Monday, July 30, 2007

More weak science on global warming

There is a perfect example of the very sloppy thinking that passes for "science" these day when the subject is global warming and climate change in an article in USA TODAY by Dan Vergano entitled "Study links more hurricanes, climate change." In fact, nothing in the article actually links (in a causal sense) the alleged change in hurricane frequency to either global warming or climate change. Granted, science is not the goal of USA TODAY, but still I would expect something better for a national media publication. They should at least have a science editorial advisor to alert them to new results that are simply not ready for prime time.

I am curious how back in 1905 through 1930 they measured hurricane wind force at sea well enough to judge whether a storm was merely a "storm" and not a "hurricane." Today, we have aircraft which have sophisticated radar and satellite data that they can use to accurately detect whether even a portion of a storm has reached hurricance force. It is not unheard of for a storm to grow into a hurricane and then fall back to only tropical storm intensity. Back in the old days when ships changed heading to avoid the core of big storms, and accurate readings were only available at landfall, it would be no surprise if the number of storms classified as hurricanes was somewhat lower (Katrina was a Cat 5 out in the middle of the Gulf but only a Cat 3 at landfall.) I would really like to know how the researchers somehow magically finessed this issue.

Actually, the article does quote a couple of the critics of this research:

"Looking for trends in noisy count data is fraught with problems," says researcher James Elsner of Florida State University in Tallahassee. "I agree with the message, but cannot recommend the science."


"They're saying there's a long, upward trend of the last 100 years in tropical storms. All the data I have looked at show that's not the case," says scientist William Gray, head of the Tropical Meteorological Project at Colorado State University.

Gray, a critic of the view that human-induced greenhouse gases drive climate and hurricanes, says 19th-century data "is just not that good."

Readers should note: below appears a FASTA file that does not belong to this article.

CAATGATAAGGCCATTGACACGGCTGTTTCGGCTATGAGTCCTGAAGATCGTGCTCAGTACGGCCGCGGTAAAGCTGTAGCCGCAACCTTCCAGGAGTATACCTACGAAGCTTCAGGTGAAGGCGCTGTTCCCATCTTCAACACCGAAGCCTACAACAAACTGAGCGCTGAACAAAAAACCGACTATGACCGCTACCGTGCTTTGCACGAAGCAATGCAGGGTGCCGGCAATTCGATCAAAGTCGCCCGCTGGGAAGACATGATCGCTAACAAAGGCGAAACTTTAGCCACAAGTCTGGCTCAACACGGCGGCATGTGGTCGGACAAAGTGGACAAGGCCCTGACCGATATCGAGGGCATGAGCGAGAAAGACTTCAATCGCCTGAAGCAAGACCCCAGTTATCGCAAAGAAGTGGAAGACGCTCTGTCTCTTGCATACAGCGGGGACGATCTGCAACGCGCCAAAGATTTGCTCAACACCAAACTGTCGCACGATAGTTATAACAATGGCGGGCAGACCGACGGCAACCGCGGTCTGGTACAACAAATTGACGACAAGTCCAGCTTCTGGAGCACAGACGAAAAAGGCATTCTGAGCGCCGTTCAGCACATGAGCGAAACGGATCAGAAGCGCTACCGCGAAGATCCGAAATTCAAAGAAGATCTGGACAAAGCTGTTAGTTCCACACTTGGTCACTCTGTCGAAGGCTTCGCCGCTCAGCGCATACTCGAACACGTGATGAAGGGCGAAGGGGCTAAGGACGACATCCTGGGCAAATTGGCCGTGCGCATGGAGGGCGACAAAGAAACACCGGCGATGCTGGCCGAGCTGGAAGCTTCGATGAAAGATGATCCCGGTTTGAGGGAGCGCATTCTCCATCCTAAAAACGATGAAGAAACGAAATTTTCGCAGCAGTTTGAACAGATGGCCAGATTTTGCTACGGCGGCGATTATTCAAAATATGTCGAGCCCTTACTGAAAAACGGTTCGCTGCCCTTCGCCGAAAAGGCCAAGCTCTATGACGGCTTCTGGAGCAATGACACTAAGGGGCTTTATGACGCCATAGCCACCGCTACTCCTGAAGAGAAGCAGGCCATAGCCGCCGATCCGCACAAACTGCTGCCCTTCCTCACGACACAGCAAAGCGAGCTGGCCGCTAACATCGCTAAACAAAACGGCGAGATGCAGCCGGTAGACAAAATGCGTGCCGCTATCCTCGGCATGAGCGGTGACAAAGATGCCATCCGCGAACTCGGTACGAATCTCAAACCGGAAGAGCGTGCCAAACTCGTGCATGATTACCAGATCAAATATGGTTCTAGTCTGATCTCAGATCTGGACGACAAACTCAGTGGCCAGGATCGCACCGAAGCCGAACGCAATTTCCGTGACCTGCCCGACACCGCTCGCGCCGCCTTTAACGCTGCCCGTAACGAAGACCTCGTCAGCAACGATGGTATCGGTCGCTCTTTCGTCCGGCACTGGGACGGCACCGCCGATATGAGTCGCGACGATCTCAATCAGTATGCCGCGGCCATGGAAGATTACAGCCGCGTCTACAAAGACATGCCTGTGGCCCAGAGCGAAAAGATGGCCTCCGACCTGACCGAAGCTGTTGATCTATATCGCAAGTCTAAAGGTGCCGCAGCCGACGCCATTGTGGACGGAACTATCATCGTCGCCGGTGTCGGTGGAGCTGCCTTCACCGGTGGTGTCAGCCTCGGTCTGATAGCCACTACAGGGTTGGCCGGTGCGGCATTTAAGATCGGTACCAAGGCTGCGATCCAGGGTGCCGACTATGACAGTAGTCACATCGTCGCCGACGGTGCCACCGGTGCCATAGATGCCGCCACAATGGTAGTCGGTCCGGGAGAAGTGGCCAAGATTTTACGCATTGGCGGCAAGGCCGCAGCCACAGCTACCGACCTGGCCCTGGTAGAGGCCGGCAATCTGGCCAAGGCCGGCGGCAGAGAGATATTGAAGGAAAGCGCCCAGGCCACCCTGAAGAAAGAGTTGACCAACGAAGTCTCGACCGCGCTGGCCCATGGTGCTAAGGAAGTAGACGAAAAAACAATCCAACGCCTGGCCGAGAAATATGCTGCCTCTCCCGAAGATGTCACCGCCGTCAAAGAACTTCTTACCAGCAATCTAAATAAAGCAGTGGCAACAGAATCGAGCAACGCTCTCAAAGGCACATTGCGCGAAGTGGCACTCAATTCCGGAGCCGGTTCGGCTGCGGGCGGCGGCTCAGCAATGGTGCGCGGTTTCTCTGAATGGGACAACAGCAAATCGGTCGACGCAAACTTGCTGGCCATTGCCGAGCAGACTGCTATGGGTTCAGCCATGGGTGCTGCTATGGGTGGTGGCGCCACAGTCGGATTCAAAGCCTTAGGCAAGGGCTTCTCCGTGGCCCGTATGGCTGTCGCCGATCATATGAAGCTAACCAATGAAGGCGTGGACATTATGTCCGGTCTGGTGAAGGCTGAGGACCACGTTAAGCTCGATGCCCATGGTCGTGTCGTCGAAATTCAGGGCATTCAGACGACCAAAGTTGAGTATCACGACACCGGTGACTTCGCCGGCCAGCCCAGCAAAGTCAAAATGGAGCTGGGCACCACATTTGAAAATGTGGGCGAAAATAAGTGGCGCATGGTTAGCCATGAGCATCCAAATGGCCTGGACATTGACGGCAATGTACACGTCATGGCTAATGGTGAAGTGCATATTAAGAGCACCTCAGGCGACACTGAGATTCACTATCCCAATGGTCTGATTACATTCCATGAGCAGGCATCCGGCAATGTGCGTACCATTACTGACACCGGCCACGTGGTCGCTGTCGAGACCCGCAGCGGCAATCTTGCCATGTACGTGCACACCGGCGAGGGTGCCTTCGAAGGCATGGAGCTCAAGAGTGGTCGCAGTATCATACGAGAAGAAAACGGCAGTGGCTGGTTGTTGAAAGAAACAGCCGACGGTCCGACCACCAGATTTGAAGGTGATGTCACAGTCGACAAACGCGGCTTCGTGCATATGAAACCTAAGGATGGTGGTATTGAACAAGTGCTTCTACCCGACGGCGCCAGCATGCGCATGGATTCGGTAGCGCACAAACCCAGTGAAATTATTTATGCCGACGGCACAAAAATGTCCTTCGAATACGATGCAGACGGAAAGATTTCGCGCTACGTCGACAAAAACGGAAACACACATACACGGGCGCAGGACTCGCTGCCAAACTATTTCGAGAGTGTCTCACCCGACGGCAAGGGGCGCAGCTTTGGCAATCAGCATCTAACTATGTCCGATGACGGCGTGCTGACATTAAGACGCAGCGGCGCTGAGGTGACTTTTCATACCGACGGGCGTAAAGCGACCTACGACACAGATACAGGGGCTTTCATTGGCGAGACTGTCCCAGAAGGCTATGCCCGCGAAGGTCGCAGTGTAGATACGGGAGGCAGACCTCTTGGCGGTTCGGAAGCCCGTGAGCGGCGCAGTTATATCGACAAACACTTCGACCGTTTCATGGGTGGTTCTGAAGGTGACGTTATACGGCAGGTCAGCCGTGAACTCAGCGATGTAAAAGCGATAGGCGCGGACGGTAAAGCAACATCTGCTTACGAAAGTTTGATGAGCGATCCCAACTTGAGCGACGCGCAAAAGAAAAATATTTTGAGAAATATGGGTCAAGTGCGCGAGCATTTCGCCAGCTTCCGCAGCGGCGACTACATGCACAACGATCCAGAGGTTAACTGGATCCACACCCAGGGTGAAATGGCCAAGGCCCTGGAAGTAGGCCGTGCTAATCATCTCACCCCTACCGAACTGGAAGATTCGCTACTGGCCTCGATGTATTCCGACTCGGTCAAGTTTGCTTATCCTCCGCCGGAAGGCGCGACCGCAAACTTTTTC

I would point out that the study started with 1905, so none of the 19th-century data was needed.

Meanwhile, despite the study, last year was a rather slow year for hurricanes and this year is very quiet two months into the hurricane season.

Let us all demand better science.

-- Jack Krupansky

Sunday, July 29, 2007

Yikes!!! My mouse pointer is stuck!

This has actually never happened to me before, but on the off chance that it happens to someone else, here's what happened and what to do when your mouse pointer (sometimes called "the cursor") locks up on you. I'm using a Toshiba notebook computer, and the specific techniques will vary with other models and brands, but at least you know the general problem and can try similar solutions.

So, everything was fine and then I hit a control key sequence and things went crazy.

First, I meant to hit Alt+Space+X to maximize a window and accidentally hit Fn+Space, which magnifies the screen. I had never done that before, so it really freaked me out visually. It took me a while to figure out which key I had actually hit since I had thought that I hit the Alt key. It turns out that simply hitting Fn+Space two more times restored the magnification to its normal view.

But before I figured out how to resolve that minor problem, I had noticed that my mouse pointer (sometimes called "the cursor") was stuck. No matter how I moved my finger on the touchpad, the pointer simply wouldn't budge. The combination of this problem and the preceding problem (I'm not sure which I encountered first since they occurred right after each other), I tried the trusty technique of shutting down (using the keyboard since the touchpad was a no-op) and rebooting. It didn't help. The mouse pointer was still stuck.

I was fairly confident that the mouse pointer stuck when I was trying to type some Ctrl key sequence and must have hit Fn rather that Ctrl. So, I tried all the Fn keys, which are labeled in gray on the keyboard, but I didn't see any affect on the mouse pointer. Thinking that maybe there could have been a coincidence and maybe some hardware glitch occurred at the same time as the other problem, I power-cycled again. No help.